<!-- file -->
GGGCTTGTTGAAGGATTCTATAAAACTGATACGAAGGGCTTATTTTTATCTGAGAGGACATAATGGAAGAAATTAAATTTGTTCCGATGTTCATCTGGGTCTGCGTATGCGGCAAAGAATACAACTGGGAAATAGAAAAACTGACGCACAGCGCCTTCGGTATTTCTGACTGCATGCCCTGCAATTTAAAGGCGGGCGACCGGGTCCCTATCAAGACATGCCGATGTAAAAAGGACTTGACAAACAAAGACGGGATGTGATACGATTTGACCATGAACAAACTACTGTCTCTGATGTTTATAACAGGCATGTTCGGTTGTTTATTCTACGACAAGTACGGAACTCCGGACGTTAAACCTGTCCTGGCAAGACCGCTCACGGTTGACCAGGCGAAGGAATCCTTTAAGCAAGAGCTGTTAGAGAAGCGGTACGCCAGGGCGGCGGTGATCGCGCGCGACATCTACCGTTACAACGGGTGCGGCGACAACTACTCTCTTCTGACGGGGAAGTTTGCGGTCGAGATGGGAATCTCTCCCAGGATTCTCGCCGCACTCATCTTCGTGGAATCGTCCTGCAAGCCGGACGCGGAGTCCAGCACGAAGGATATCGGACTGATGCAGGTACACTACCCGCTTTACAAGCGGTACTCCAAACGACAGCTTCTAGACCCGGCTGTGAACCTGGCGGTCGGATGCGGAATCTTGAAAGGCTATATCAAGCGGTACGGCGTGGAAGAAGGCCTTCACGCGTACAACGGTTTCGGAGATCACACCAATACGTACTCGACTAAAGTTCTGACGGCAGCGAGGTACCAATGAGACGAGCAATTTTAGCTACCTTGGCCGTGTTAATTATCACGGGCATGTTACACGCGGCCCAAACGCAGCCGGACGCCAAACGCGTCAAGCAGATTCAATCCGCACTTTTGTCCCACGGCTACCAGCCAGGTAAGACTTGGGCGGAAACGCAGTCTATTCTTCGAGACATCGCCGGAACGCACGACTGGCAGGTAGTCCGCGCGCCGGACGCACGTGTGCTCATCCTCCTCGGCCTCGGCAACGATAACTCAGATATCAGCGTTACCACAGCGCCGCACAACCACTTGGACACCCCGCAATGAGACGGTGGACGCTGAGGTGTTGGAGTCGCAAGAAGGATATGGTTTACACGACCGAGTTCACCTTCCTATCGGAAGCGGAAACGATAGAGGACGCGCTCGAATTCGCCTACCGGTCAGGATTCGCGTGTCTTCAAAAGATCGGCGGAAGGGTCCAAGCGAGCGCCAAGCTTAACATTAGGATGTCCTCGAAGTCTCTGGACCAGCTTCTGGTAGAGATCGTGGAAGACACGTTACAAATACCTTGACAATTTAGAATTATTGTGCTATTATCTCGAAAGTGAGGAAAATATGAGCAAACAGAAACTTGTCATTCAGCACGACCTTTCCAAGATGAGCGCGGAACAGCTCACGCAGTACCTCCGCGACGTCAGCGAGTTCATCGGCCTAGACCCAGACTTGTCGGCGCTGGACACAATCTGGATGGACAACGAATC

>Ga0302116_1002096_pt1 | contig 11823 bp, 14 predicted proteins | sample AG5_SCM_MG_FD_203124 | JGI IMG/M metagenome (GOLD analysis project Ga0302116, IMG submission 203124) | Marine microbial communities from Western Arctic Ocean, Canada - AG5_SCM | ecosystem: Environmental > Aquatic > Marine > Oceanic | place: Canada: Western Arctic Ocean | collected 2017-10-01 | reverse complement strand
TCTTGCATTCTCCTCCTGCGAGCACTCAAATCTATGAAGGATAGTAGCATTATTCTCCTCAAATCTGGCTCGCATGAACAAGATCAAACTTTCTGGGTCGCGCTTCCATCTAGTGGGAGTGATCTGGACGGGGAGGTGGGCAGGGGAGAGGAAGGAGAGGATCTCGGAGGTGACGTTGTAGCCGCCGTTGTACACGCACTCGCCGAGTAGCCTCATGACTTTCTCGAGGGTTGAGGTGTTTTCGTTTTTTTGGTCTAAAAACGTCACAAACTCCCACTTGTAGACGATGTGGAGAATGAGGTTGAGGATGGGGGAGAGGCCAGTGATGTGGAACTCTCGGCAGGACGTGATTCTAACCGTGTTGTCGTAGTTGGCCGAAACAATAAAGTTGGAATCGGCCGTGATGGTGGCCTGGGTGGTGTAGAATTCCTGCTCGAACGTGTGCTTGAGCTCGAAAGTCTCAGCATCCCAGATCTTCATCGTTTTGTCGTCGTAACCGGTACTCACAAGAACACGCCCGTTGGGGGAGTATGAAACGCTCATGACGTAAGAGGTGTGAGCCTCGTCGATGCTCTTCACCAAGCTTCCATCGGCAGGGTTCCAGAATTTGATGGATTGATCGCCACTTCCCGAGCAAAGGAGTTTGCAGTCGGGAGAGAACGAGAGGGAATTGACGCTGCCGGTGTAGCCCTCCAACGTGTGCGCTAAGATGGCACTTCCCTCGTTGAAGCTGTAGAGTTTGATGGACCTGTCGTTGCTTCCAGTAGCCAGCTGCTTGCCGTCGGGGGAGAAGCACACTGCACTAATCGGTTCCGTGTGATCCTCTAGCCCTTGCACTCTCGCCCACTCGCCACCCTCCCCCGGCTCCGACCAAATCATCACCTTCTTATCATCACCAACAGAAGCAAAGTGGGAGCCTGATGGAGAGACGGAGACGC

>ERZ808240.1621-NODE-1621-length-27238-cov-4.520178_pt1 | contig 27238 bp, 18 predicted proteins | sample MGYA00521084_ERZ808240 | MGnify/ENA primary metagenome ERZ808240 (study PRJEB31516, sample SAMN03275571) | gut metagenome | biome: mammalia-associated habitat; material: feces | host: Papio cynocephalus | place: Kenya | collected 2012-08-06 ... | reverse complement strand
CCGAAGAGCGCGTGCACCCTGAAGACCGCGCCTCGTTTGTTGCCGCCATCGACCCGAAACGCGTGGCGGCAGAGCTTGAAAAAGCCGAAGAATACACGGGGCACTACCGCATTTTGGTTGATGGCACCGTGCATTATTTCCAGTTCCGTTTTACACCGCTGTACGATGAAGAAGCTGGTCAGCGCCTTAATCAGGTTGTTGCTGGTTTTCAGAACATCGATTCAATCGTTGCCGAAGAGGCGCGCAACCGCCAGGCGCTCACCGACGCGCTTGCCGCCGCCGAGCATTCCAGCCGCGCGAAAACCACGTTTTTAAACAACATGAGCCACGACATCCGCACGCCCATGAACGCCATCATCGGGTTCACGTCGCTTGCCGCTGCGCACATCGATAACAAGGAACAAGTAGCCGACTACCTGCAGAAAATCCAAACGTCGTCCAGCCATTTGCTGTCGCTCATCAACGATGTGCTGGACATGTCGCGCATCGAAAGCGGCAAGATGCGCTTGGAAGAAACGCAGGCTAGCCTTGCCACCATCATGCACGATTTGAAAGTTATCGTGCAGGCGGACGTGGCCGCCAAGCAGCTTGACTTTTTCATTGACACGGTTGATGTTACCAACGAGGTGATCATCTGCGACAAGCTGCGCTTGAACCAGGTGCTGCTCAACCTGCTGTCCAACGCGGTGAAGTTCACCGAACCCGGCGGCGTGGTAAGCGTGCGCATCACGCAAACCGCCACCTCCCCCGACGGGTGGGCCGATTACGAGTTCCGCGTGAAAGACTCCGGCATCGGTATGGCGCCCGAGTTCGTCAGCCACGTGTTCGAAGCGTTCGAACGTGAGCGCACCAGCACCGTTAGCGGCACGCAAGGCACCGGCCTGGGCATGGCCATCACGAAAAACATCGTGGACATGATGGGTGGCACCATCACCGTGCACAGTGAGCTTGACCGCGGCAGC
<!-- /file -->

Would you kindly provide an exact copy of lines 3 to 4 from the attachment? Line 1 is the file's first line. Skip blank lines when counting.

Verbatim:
TCTTGCATTCTCCTCCTGCGAGCACTCAAATCTATGAAGGATAGTAGCATTATTCTCCTCAAATCTGGCTCGCATGAACAAGATCAAACTTTCTGGGTCGCGCTTCCATCTAGTGGGAGTGATCTGGACGGGGAGGTGGGCAGGGGAGAGGAAGGAGAGGATCTCGGAGGTGACGTTGTAGCCGCCGTTGTACACGCACTCGCCGAGTAGCCTCATGACTTTCTCGAGGGTTGAGGTGTTTTCGTTTTTTTGGTCTAAAAACGTCACAAACTCCCACTTGTAGACGATGTGGAGAATGAGGTTGAGGATGGGGGAGAGGCCAGTGATGTGGAACTCTCGGCAGGACGTGATTCTAACCGTGTTGTCGTAGTTGGCCGAAACAATAAAGTTGGAATCGGCCGTGATGGTGGCCTGGGTGGTGTAGAATTCCTGCTCGAACGTGTGCTTGAGCTCGAAAGTCTCAGCATCCCAGATCTTCATCGTTTTGTCGTCGTAACCGGTACTCACAAGAACACGCCCGTTGGGGGAGTATGAAACGCTCATGACGTAAGAGGTGTGAGCCTCGTCGATGCTCTTCACCAAGCTTCCATCGGCAGGGTTCCAGAATTTGATGGATTGATCGCCACTTCCCGAGCAAAGGAGTTTGCAGTCGGGAGAGAACGAGAGGGAATTGACGCTGCCGGTGTAGCCCTCCAACGTGTGCGCTAAGATGGCACTTCCCTCGTTGAAGCTGTAGAGTTTGATGGACCTGTCGTTGCTTCCAGTAGCCAGCTGCTTGCCGTCGGGGGAGAAGCACACTGCACTAATCGGTTCCGTGTGATCCTCTAGCCCTTGCACTCTCGCCCACTCGCCACCCTCCCCCGGCTCCGACCAAATCATCACCTTCTTATCATCACCAACAGAAGCAAAGTGGGAGCCTGATGGAGAGACGGAGACGC

>ERZ808240.1621-NODE-1621-length-27238-cov-4.520178_pt1 | contig 27238 bp, 18 predicted proteins | sample MGYA00521084_ERZ808240 | MGnify/ENA primary metagenome ERZ808240 (study PRJEB31516, sample SAMN03275571) | gut metagenome | biome: mammalia-associated habitat; material: feces | host: Papio cynocephalus | place: Kenya | collected 2012-08-06 ... | reverse complement strand